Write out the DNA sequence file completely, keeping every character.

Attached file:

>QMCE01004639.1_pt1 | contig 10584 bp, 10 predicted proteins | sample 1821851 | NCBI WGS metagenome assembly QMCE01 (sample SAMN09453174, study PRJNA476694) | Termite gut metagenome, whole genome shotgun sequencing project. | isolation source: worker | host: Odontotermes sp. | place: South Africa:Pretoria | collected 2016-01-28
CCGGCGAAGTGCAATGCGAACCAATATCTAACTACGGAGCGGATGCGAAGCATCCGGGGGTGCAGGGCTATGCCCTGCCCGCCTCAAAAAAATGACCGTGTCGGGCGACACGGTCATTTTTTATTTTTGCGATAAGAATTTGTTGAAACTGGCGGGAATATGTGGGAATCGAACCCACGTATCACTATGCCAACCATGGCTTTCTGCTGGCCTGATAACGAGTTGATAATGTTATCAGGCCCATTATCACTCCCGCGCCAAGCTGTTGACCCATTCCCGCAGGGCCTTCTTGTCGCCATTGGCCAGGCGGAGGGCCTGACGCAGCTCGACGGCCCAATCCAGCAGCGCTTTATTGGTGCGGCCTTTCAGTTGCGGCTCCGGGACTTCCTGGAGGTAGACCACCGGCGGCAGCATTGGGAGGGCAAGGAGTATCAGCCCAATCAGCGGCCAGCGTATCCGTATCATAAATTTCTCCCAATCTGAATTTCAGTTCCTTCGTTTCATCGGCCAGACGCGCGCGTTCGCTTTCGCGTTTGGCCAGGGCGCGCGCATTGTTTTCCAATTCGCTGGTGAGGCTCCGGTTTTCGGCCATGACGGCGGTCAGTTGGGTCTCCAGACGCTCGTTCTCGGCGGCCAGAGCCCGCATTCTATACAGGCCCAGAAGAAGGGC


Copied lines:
>QMCE01004639.1_pt1 | contig 10584 bp, 10 predicted proteins | sample 1821851 | NCBI WGS metagenome assembly QMCE01 (sample SAMN09453174, study PRJNA476694) | Termite gut metagenome, whole genome shotgun sequencing project. | isolation source: worker | host: Odontotermes sp. | place: South Africa:Pretoria | collected 2016-01-28
CCGGCGAAGTGCAATGCGAACCAATATCTAACTACGGAGCGGATGCGAAGCATCCGGGGGTGCAGGGCTATGCCCTGCCCGCCTCAAAAAAATGACCGTGTCGGGCGACACGGTCATTTTTTATTTTTGCGATAAGAATTTGTTGAAACTGGCGGGAATATGTGGGAATCGAACCCACGTATCACTATGCCAACCATGGCTTTCTGCTGGCCTGATAACGAGTTGATAATGTTATCAGGCCCATTATCACTCCCGCGCCAAGCTGTTGACCCATTCCCGCAGGGCCTTCTTGTCGCCATTGGCCAGGCGGAGGGCCTGACGCAGCTCGACGGCCCAATCCAGCAGCGCTTTATTGGTGCGGCCTTTCAGTTGCGGCTCCGGGACTTCCTGGAGGTAGACCACCGGCGGCAGCATTGGGAGGGCAAGGAGTATCAGCCCAATCAGCGGCCAGCGTATCCGTATCATAAATTTCTCCCAATCTGAATTTCAGTTCCTTCGTTTCATCGGCCAGACGCGCGCGTTCGCTTTCGCGTTTGGCCAGGGCGCGCGCATTGTTTTCCAATTCGCTGGTGAGGCTCCGGTTTTCGGCCATGACGGCGGTCAGTTGGGTCTCCAGACGCTCGTTCTCGGCGGCCAGAGCCCGCATTCTATACAGGCCCAGAAGAAGGGC